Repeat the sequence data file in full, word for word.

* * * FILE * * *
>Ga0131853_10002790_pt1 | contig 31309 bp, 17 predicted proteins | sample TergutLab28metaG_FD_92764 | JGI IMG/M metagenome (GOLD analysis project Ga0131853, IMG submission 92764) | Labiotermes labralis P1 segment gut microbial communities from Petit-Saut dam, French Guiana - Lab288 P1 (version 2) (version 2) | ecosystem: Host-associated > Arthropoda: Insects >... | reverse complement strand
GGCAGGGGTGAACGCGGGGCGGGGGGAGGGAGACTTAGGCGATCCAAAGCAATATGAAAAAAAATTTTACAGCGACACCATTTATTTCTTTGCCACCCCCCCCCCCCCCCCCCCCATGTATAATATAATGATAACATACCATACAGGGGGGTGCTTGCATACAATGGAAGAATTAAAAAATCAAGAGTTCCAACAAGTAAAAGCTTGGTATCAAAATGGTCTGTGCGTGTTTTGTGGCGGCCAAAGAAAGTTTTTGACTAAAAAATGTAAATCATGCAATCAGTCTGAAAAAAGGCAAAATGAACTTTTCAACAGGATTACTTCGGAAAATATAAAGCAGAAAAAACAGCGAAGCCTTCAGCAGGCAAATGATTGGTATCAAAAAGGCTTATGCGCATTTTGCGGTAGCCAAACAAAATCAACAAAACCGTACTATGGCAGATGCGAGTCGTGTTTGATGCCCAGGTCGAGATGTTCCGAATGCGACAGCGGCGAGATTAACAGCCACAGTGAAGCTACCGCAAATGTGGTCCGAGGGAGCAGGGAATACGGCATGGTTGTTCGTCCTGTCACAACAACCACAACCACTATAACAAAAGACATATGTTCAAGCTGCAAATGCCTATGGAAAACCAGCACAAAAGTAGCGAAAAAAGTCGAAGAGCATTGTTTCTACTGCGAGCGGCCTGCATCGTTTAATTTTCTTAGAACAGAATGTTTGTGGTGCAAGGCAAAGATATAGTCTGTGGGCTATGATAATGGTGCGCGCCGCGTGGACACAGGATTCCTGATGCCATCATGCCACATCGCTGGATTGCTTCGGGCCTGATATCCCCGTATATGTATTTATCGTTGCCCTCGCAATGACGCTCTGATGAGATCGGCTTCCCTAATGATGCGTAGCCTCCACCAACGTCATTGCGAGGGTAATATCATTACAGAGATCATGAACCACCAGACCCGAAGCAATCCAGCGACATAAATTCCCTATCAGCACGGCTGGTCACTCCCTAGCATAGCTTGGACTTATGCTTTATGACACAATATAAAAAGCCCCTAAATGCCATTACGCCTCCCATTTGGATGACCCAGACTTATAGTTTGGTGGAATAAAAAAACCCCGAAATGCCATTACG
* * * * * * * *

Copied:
>Ga0131853_10002790_pt1 | contig 31309 bp, 17 predicted proteins | sample TergutLab28metaG_FD_92764 | JGI IMG/M metagenome (GOLD analysis project Ga0131853, IMG submission 92764) | Labiotermes labralis P1 segment gut microbial communities from Petit-Saut dam, French Guiana - Lab288 P1 (version 2) (version 2) | ecosystem: Host-associated > Arthropoda: Insects >... | reverse complement strand
GGCAGGGGTGAACGCGGGGCGGGGGGAGGGAGACTTAGGCGATCCAAAGCAATATGAAAAAAAATTTTACAGCGACACCATTTATTTCTTTGCCACCCCCCCCCCCCCCCCCCCCATGTATAATATAATGATAACATACCATACAGGGGGGTGCTTGCATACAATGGAAGAATTAAAAAATCAAGAGTTCCAACAAGTAAAAGCTTGGTATCAAAATGGTCTGTGCGTGTTTTGTGGCGGCCAAAGAAAGTTTTTGACTAAAAAATGTAAATCATGCAATCAGTCTGAAAAAAGGCAAAATGAACTTTTCAACAGGATTACTTCGGAAAATATAAAGCAGAAAAAACAGCGAAGCCTTCAGCAGGCAAATGATTGGTATCAAAAAGGCTTATGCGCATTTTGCGGTAGCCAAACAAAATCAACAAAACCGTACTATGGCAGATGCGAGTCGTGTTTGATGCCCAGGTCGAGATGTTCCGAATGCGACAGCGGCGAGATTAACAGCCACAGTGAAGCTACCGCAAATGTGGTCCGAGGGAGCAGGGAATACGGCATGGTTGTTCGTCCTGTCACAACAACCACAACCACTATAACAAAAGACATATGTTCAAGCTGCAAATGCCTATGGAAAACCAGCACAAAAGTAGCGAAAAAAGTCGAAGAGCATTGTTTCTACTGCGAGCGGCCTGCATCGTTTAATTTTCTTAGAACAGAATGTTTGTGGTGCAAGGCAAAGATATAGTCTGTGGGCTATGATAATGGTGCGCGCCGCGTGGACACAGGATTCCTGATGCCATCATGCCACATCGCTGGATTGCTTCGGGCCTGATATCCCCGTATATGTATTTATCGTTGCCCTCGCAATGACGCTCTGATGAGATCGGCTTCCCTAATGATGCGTAGCCTCCACCAACGTCATTGCGAGGGTAATATCATTACAGAGATCATGAACCACCAGACCCGAAGCAATCCAGCGACATAAATTCCCTATCAGCACGGCTGGTCACTCCCTAGCATAGCTTGGACTTATGCTTTATGACACAATATAAAAAGCCCCTAAATGCCATTACGCCTCCCATTTGGATGACCCAGACTTATAGTTTGGTGGAATAAAAAAACCCCGAAATGCCATTACG